June 27, 2008
Speaker Milliken, Ministers Gerretsen and Wilkinson, Mayor Rosen, Members of City Council, and other elected officials, Distinguished Guests, Ladies and Gentlemen ...
This is a big day for Queen's University ...
A day on which we reach ahead into a future that is ripe with opportunity, and ...
A day that many of us have looked forward to for a good long time.
The idea of an Innovation Park has been a tantalizing possibility for many people at Queen's for many years.
And that's one reason why today is so exciting. A facility such as this... that brings together the research expertise and the approach of academe with the research expertise and the different approach of industry ... is one of those stubbornly good ideas that - once articulated - just doesn't go away.
It was the vision and drive and experience of my predecessor Karen Hitchcock that made the good idea into a reality.
Karen was unavailable to be here today - she asked that we pass on her greetings to all of you - but Innovation Park is very much a product of her efforts.
Very importantly - she understood the crucial role of government as a prime mover in such initiatives.
Here in Kingston, she was clearly successful in developing the strong relationships that a project of this scale demands. For all of that, we are very much in her debt.
A project such as this also requires exquisite internal leadership and here I'd like to pay particular tribute to the efforts of Vice-Principal, Kerry Rowe.
And since this kind of progress is all about relationships, I want to pause here and say the following to Minister Wilkinson:
... we are, at Queen's and the City of Kingston, deeply appreciative of the Government of Ontario's $21 million vote of confidence in Queen's and in the University's ability to bring this vision to reality.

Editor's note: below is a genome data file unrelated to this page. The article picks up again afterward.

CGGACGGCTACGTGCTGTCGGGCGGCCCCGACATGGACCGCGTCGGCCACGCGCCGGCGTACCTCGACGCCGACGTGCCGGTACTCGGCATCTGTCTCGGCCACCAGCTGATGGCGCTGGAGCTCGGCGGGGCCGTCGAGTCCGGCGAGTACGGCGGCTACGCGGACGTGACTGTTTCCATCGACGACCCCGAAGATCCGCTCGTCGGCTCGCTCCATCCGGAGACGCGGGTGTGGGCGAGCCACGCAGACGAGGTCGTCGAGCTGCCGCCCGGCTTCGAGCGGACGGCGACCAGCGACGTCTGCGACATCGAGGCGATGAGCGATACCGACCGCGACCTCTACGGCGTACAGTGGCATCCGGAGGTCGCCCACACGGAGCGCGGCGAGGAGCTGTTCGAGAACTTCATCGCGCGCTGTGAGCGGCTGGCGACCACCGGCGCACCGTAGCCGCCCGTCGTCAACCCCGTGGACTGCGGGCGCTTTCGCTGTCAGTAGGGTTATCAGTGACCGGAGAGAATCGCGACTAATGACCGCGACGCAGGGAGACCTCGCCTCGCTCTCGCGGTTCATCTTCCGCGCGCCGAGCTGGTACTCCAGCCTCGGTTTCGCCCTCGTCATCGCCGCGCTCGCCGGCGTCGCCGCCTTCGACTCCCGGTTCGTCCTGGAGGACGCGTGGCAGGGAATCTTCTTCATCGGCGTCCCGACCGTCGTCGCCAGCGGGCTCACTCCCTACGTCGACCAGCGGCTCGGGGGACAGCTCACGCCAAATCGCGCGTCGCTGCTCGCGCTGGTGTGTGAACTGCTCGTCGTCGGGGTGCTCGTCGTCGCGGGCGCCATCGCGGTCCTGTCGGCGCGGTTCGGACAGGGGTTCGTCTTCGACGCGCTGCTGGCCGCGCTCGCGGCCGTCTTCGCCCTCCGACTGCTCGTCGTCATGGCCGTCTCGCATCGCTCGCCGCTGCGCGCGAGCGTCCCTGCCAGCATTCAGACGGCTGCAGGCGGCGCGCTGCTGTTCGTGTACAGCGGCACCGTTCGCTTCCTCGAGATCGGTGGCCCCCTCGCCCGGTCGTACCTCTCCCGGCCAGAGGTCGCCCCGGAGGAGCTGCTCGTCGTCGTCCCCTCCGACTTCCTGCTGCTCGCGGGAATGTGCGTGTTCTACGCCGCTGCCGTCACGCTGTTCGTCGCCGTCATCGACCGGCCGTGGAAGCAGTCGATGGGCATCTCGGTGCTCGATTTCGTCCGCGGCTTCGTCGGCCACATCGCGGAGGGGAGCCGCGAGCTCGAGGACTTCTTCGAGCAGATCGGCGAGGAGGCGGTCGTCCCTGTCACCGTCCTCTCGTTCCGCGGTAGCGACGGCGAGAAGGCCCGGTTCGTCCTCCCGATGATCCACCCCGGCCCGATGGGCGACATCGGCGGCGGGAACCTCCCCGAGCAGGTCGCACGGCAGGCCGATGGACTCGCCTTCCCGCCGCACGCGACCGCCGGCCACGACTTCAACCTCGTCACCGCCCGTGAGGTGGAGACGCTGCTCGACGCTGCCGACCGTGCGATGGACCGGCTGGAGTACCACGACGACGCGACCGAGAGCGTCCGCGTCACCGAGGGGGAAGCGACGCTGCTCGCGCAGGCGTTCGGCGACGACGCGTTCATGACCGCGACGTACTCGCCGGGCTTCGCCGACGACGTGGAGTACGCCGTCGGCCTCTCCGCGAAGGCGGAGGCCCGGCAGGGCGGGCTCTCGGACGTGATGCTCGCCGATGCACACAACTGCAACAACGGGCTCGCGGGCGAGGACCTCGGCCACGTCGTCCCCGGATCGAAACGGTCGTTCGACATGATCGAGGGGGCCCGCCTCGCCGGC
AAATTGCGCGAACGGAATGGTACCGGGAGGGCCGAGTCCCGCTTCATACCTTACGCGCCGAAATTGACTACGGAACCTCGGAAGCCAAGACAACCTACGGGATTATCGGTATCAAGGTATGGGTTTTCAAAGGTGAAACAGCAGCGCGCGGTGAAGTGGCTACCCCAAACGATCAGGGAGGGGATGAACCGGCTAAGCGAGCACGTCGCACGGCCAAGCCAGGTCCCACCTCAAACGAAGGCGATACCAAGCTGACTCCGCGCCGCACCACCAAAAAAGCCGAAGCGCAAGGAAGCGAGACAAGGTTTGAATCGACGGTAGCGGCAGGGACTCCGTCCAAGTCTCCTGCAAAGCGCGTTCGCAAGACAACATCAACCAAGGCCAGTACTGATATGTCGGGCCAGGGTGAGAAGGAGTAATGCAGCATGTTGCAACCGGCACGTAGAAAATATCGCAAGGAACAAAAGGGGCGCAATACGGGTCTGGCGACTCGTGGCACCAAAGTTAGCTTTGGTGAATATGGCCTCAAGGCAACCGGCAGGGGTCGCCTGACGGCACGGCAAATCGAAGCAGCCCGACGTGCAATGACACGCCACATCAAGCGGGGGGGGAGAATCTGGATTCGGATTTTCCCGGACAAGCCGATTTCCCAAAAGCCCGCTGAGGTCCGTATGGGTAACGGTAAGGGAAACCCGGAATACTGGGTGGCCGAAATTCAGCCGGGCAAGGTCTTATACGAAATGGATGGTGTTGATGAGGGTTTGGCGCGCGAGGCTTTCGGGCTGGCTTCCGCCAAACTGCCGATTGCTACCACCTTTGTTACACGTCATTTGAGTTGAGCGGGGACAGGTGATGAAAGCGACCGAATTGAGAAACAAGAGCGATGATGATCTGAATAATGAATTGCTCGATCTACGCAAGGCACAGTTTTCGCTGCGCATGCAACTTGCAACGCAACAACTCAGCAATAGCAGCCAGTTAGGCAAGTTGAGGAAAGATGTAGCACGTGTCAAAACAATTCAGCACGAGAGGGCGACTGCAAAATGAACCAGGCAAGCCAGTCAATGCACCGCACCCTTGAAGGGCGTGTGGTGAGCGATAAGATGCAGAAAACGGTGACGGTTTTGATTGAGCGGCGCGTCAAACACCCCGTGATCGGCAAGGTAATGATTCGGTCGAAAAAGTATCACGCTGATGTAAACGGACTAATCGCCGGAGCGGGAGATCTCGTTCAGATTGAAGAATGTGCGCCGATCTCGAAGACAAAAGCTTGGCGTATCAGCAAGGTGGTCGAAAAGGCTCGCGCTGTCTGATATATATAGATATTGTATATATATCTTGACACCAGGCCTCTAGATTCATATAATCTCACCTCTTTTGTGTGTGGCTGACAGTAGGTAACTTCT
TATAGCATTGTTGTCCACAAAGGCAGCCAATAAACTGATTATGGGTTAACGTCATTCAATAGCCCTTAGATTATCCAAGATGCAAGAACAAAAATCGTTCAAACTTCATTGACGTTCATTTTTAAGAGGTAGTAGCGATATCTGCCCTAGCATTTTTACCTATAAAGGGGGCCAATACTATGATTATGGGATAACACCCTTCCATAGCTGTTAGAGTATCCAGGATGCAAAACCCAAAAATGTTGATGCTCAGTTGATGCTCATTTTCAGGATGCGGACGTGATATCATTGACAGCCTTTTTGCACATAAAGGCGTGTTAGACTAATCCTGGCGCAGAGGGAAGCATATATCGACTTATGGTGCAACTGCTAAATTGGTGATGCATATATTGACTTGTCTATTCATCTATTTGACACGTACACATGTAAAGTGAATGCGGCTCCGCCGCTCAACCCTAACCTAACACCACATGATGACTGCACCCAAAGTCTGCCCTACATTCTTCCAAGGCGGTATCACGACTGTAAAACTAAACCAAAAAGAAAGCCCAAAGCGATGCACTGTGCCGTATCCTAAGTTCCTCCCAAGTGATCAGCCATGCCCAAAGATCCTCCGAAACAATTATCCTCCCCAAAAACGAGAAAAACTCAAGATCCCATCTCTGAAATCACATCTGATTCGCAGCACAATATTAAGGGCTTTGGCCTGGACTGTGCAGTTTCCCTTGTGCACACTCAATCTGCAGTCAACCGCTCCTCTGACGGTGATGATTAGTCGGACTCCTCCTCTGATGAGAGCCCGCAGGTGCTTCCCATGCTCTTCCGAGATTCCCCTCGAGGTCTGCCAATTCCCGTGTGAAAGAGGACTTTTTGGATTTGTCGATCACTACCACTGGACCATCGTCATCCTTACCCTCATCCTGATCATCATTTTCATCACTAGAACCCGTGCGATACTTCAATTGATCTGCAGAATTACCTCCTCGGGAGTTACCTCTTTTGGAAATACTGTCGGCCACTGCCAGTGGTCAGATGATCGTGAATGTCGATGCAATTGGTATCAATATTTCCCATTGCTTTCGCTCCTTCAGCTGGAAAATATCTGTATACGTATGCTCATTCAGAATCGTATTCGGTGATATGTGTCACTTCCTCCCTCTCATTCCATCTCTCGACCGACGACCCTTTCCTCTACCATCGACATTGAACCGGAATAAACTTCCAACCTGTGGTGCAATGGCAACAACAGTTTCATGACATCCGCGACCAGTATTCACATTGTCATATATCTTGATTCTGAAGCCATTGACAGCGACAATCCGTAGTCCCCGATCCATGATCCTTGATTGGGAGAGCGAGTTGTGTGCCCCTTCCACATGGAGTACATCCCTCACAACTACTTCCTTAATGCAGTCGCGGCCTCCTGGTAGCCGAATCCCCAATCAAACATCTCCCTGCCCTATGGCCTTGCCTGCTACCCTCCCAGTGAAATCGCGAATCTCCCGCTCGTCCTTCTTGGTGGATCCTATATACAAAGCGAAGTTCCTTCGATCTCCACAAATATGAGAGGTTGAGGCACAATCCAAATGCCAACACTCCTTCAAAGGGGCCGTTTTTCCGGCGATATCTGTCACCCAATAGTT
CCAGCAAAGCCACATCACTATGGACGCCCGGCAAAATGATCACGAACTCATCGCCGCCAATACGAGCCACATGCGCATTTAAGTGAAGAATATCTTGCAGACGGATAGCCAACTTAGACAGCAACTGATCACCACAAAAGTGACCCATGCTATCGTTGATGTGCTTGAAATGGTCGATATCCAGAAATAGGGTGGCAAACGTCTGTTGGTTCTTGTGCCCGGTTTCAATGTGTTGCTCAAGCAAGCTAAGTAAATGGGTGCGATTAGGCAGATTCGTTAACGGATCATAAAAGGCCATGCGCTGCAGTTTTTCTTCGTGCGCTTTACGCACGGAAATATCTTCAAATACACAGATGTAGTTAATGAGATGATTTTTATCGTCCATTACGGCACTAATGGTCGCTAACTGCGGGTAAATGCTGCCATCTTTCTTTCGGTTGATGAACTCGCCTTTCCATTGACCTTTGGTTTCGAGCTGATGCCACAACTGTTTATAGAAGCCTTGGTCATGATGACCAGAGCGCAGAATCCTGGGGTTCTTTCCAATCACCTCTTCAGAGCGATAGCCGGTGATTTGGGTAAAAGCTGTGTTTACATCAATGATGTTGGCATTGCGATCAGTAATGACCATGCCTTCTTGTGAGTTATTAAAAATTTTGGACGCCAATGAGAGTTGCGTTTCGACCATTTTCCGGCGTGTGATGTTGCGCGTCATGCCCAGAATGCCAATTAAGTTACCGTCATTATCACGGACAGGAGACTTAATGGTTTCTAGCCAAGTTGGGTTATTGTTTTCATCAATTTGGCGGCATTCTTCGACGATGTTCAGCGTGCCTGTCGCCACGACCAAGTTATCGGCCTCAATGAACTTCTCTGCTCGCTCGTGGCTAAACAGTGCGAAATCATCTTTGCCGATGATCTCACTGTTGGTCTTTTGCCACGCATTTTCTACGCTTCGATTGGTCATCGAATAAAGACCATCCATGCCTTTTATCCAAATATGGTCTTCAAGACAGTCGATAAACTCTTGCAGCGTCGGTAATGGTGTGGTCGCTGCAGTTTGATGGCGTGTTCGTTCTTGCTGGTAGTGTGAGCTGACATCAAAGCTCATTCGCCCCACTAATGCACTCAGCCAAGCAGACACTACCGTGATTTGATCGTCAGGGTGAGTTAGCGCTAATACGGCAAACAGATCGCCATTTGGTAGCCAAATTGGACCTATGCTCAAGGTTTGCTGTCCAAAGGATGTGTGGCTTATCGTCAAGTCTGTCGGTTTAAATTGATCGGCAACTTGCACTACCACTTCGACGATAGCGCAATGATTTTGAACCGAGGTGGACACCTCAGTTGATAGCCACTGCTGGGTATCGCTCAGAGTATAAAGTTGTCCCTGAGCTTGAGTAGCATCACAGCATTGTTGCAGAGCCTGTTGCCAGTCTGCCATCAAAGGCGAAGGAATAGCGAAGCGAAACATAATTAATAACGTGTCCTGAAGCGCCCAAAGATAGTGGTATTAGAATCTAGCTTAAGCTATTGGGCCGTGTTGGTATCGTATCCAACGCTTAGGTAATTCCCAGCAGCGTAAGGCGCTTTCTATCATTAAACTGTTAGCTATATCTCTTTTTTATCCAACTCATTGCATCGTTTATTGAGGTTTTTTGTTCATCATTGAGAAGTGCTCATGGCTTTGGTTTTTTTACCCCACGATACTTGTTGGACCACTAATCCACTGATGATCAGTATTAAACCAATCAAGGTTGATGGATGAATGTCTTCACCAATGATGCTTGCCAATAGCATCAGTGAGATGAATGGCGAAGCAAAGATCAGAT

I want to thank you and your Government very much.
While I am expressing our gratitude this morning I also want to say to Martha Brooks - and through you to all of Novelis ...
... without your commitment to engaging with Queen's on a long-term basis to achieve our mutual innovation goals, this project would not be off the ground. We strongly believe that Novelis' lead on this will attract other industry partners interested in a more open approach to innovation, and we salute your foresight.
It's very satisfying - today to be in a position to help advance this project. Not only is it already a big accomplishment and an exciting step forward, I truly believe that, with Innovation Park, Queen's will create new education opportunities, help industry (even as we also learn from industry), and ultimately spur economic growth in the region. Some of the research that I have recently read concerning university research parks suggests that for every job created, 2.5 - 3 more are created in the region where the park is located.
Having worked for many years with agencies such as the Kingston Economic Development Corporation, I know intimately the challenges of building and sustaining prosperity in a city.
I also know this that we move farther and faster - as a university, and as a community and as a region - when we move forward together, that's the core insight of projects such as Innovation Park.
And so I also want to take this opportunity to tell you that the same kind of thinking guides another important development accompanying the efforts you can already see here today.
Just as Queen's University is building up this physical infrastructure for capturing innovation, so too are we building an intellectual infrastructure around Innovation Park.
Several of the departments at Queen's are already assembling a cluster of new faculty positions to support interdisciplinary research related to our society's shift toward a sustainable bioeconomy. And the first of our new faculty members joins us in July.
Those efforts are closely interwoven with what goes on here at Innovation Park, and I can tell you that they are reflective of Queen's commitment to the success of this partnership.